-bf
  • PalzangPalzang Veteran
    edited September 2008
    Yeah, sometimes it's just better to put them out of your mind as much as possible. But still, some wounds never really heal, do they? I know, I've got a couple!

    Palzang
  • buddhafootbuddhafoot Veteran
    edited September 2008
    I told you that a shot of penicillin would help with at least one of those things you got that won't heal.

    -bf
  • federicafederica seeker of the clear blue sky Its better to remain silent and be thought a fool, than to speak out and remove all doubt Moderator
    edited September 2008
    (It's the other thing he's worried about....) :D

    Yo, BF!!

    :thumbsup: :wavey:
  • SimonthepilgrimSimonthepilgrim Veteran
    edited September 2008
    BF, dear friend,

    I have offered today's practice for you, for your continuing well-being, for your son and, above all, for your pain.

    I am sure that I am not alone in counting myself blessed to know honeat people like you.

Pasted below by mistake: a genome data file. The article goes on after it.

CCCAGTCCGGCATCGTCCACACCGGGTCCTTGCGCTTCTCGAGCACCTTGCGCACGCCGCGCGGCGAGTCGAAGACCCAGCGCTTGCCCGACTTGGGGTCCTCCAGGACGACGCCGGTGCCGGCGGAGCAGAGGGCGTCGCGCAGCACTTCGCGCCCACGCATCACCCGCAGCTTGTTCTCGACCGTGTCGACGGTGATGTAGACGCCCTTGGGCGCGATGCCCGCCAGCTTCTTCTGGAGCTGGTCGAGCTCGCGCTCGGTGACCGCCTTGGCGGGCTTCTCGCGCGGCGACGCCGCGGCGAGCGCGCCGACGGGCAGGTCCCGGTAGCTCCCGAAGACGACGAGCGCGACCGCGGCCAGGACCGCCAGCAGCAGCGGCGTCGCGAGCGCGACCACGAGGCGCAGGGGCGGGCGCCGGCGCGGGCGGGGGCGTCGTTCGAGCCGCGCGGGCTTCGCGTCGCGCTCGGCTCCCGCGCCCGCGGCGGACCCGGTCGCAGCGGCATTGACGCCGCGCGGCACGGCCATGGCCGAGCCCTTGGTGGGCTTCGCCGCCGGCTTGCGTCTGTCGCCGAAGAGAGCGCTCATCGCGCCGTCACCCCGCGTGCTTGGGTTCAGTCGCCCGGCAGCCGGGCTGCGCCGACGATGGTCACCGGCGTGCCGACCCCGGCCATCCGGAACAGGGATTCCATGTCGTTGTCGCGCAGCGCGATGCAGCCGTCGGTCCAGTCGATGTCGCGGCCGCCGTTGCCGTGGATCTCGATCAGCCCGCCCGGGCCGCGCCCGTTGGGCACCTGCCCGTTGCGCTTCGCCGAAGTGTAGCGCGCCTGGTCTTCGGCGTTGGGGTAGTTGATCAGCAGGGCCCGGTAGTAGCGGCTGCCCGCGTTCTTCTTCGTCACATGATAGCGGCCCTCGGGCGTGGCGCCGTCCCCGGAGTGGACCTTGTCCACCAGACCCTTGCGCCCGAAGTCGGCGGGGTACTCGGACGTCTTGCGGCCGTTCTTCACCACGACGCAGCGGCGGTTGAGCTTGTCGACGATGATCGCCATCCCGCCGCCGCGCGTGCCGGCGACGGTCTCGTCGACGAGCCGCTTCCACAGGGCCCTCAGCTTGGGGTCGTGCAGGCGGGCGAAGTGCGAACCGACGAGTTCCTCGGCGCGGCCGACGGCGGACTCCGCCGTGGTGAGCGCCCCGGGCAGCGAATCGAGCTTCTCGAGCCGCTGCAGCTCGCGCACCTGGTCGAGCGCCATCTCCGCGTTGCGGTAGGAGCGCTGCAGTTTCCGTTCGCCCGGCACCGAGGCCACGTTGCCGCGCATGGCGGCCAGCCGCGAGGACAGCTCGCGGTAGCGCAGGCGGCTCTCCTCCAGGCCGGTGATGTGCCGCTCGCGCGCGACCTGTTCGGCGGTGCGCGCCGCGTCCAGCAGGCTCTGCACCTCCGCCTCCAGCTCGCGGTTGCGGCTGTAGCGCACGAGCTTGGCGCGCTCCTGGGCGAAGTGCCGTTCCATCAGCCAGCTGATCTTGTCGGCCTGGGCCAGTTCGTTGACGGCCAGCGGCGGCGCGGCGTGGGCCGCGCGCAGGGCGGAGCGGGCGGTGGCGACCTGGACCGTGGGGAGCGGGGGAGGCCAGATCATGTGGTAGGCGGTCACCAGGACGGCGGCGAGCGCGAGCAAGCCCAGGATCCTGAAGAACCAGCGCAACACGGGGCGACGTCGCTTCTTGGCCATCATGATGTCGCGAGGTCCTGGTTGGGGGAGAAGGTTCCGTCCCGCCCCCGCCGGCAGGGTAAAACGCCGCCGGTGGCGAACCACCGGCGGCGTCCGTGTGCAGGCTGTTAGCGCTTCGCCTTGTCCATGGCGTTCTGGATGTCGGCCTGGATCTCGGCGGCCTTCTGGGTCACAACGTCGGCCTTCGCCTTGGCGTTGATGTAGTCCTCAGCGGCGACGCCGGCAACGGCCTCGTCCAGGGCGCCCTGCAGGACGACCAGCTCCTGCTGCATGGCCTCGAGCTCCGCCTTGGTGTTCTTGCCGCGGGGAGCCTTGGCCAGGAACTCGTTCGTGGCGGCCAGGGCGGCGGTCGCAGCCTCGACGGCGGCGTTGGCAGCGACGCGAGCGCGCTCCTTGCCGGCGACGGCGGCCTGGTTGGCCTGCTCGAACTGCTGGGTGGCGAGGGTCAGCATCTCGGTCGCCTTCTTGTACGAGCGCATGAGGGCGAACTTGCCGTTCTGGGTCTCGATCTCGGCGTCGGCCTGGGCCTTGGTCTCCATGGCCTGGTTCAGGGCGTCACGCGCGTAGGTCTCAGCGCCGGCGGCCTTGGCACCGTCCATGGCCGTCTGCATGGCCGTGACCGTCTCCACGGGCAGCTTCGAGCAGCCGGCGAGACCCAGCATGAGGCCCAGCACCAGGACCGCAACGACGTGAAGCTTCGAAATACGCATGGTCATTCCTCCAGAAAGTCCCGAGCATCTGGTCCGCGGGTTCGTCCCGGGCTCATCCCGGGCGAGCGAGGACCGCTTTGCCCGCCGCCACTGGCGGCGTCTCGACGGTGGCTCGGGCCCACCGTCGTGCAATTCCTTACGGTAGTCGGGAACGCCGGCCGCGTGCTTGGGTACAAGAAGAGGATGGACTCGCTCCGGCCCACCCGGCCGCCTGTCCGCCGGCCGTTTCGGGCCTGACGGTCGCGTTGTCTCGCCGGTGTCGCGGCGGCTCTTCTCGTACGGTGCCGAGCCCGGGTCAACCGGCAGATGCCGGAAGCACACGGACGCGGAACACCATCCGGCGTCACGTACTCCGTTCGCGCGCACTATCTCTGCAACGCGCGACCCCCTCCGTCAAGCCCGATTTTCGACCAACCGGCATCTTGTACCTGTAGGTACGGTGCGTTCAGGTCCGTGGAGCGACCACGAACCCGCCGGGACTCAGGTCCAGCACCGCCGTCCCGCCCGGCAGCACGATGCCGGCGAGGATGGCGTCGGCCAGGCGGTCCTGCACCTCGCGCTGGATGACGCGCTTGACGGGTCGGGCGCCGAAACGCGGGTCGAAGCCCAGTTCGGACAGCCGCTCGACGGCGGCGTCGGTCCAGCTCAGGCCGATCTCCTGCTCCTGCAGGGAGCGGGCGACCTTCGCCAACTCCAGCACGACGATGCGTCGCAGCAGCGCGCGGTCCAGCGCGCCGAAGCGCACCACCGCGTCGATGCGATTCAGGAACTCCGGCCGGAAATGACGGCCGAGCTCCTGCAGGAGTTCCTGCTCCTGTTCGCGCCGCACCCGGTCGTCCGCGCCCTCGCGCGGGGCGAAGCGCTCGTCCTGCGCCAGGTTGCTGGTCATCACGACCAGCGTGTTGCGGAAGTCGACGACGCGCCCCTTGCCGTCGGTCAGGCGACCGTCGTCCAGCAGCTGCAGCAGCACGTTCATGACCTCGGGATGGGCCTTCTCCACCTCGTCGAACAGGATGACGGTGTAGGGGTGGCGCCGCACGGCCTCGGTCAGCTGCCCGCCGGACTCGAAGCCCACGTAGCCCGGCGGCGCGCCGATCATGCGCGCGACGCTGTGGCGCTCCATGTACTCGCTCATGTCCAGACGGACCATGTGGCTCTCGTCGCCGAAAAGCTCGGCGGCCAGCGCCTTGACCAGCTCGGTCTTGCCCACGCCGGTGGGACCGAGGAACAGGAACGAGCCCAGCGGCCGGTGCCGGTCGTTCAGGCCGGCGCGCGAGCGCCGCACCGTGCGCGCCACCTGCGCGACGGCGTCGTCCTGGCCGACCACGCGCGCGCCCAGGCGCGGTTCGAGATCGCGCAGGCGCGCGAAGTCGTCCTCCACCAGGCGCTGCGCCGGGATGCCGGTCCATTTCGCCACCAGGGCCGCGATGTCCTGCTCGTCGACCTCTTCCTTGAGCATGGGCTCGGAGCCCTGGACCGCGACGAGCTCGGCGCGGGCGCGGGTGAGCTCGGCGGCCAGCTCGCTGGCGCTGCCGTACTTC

• PalzangPalzang Veteran
    edited September 2008
    buddhafoot wrote: »
    I told you that a shot of penicillin would help with at least one of those things you got that won't heal.

    -bf


    Yeah, but I'm allergic to penicillin! :bawling:

    Palzang
  • buddhafootbuddhafoot Veteran
    edited September 2008
    Oh!, you guys...

    I feel like I'm hijacking Brian's thread. He's the man showing us how to come through some of life's struggles. I applaud him.

    Hi , Freddy.

    Thanks, Simon. Sometimes you say the nicest things. Too bad you live so far away or I'd take you out, get some drinks and get HAMMERED with you.

    Well, you know, metaphorically speaking of course.

    -bf
  • edited September 2008
    BF - biiiiiiiiiiiiiiiiiig huuuuuuuuuuuuuug.

    Letting it go only comes when it comes - it's like practicing an instrument - eventually it will click but as long as it doesn't the discord and frustration are awful.

    We are all here if you need to chat or rant - that's what friends are for.
  • buddhafootbuddhafoot Veteran
    edited September 2008
    Hi, Knitwitch.

    Actually, I really do quite well - unless there is a confrontation OR I hear (like last night) about my son having to deal with 3 hours of her bi-polar ranting and angst.

    I have a feeling she is going to come back as a dung beetle. She seems comfortable slinging it - maybe she'll enjoy rolling it.

    -bf
  • BrianBrian Detroit, MI Moderator
    edited September 2008
    You're not jacking my thread :p No worries.